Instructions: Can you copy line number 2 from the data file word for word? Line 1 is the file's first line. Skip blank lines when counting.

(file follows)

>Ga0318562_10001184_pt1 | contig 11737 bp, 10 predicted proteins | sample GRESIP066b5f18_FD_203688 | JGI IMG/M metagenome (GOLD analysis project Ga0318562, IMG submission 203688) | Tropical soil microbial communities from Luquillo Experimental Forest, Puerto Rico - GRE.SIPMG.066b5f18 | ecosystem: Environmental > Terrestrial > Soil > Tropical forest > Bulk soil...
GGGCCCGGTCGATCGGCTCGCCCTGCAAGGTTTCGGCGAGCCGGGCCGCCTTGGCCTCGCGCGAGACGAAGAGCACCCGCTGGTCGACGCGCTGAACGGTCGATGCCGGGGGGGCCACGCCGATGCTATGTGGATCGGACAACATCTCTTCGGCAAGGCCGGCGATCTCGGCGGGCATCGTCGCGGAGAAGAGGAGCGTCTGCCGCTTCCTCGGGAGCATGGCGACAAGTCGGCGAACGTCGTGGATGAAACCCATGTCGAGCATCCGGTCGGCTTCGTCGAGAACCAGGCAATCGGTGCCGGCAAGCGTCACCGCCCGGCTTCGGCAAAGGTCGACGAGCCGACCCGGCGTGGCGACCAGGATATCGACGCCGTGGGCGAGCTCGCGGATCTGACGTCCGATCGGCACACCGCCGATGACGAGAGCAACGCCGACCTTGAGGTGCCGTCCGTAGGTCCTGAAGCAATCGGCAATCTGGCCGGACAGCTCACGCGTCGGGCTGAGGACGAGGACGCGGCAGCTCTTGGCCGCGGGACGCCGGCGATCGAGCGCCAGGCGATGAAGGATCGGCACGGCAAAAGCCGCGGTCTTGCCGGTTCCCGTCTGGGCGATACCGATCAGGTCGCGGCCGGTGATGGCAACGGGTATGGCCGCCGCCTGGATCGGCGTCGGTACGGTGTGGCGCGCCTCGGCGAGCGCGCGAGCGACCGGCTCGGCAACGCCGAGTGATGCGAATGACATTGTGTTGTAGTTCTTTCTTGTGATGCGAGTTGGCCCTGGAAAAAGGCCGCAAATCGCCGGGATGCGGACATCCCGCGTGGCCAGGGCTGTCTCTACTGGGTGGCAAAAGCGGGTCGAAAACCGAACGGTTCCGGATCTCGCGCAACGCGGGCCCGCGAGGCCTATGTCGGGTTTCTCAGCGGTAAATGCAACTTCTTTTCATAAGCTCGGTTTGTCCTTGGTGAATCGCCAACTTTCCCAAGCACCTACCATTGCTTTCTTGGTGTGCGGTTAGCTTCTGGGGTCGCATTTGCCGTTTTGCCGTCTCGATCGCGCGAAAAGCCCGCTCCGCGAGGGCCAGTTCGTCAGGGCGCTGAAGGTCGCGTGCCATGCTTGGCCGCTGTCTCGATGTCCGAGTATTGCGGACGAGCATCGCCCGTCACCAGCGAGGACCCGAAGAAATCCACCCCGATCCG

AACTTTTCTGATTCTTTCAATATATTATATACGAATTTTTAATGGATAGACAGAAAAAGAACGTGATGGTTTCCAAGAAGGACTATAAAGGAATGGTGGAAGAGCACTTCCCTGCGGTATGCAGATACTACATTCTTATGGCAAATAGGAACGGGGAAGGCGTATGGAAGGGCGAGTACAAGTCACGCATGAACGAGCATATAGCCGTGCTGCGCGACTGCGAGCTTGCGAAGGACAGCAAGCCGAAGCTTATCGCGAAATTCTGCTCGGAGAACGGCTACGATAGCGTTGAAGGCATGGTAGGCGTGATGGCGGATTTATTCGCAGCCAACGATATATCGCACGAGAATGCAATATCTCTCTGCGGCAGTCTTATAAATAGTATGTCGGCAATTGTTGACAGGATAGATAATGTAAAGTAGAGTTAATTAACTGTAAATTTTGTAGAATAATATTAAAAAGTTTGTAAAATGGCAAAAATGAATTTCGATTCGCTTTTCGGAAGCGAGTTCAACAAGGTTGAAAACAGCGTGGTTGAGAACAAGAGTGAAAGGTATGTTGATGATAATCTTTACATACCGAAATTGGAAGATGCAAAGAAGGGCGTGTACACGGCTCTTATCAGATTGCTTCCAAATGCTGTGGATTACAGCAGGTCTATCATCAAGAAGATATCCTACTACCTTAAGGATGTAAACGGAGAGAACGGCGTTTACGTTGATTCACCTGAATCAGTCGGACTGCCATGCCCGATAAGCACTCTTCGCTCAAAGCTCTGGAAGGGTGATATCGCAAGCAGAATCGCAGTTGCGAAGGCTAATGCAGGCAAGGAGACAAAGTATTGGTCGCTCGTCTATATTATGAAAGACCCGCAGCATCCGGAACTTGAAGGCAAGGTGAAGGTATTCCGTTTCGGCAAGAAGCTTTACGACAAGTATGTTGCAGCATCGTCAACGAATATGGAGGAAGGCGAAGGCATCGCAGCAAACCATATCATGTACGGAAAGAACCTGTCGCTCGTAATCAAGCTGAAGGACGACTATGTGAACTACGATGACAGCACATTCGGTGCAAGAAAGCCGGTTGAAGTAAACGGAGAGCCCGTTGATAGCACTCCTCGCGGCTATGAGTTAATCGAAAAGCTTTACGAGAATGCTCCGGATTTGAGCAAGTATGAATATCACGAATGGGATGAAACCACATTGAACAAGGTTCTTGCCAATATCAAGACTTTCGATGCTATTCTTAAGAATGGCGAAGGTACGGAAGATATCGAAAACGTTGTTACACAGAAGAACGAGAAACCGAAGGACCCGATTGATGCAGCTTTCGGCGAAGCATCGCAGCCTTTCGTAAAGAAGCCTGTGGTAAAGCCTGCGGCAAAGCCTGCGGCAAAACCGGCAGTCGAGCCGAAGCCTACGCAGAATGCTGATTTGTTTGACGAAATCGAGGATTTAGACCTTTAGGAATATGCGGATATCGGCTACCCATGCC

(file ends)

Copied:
GGGCCCGGTCGATCGGCTCGCCCTGCAAGGTTTCGGCGAGCCGGGCCGCCTTGGCCTCGCGCGAGACGAAGAGCACCCGCTGGTCGACGCGCTGAACGGTCGATGCCGGGGGGGCCACGCCGATGCTATGTGGATCGGACAACATCTCTTCGGCAAGGCCGGCGATCTCGGCGGGCATCGTCGCGGAGAAGAGGAGCGTCTGCCGCTTCCTCGGGAGCATGGCGACAAGTCGGCGAACGTCGTGGATGAAACCCATGTCGAGCATCCGGTCGGCTTCGTCGAGAACCAGGCAATCGGTGCCGGCAAGCGTCACCGCCCGGCTTCGGCAAAGGTCGACGAGCCGACCCGGCGTGGCGACCAGGATATCGACGCCGTGGGCGAGCTCGCGGATCTGACGTCCGATCGGCACACCGCCGATGACGAGAGCAACGCCGACCTTGAGGTGCCGTCCGTAGGTCCTGAAGCAATCGGCAATCTGGCCGGACAGCTCACGCGTCGGGCTGAGGACGAGGACGCGGCAGCTCTTGGCCGCGGGACGCCGGCGATCGAGCGCCAGGCGATGAAGGATCGGCACGGCAAAAGCCGCGGTCTTGCCGGTTCCCGTCTGGGCGATACCGATCAGGTCGCGGCCGGTGATGGCAACGGGTATGGCCGCCGCCTGGATCGGCGTCGGTACGGTGTGGCGCGCCTCGGCGAGCGCGCGAGCGACCGGCTCGGCAACGCCGAGTGATGCGAATGACATTGTGTTGTAGTTCTTTCTTGTGATGCGAGTTGGCCCTGGAAAAAGGCCGCAAATCGCCGGGATGCGGACATCCCGCGTGGCCAGGGCTGTCTCTACTGGGTGGCAAAAGCGGGTCGAAAACCGAACGGTTCCGGATCTCGCGCAACGCGGGCCCGCGAGGCCTATGTCGGGTTTCTCAGCGGTAAATGCAACTTCTTTTCATAAGCTCGGTTTGTCCTTGGTGAATCGCCAACTTTCCCAAGCACCTACCATTGCTTTCTTGGTGTGCGGTTAGCTTCTGGGGTCGCATTTGCCGTTTTGCCGTCTCGATCGCGCGAAAAGCCCGCTCCGCGAGGGCCAGTTCGTCAGGGCGCTGAAGGTCGCGTGCCATGCTTGGCCGCTGTCTCGATGTCCGAGTATTGCGGACGAGCATCGCCCGTCACCAGCGAGGACCCGAAGAAATCCACCCCGATCCG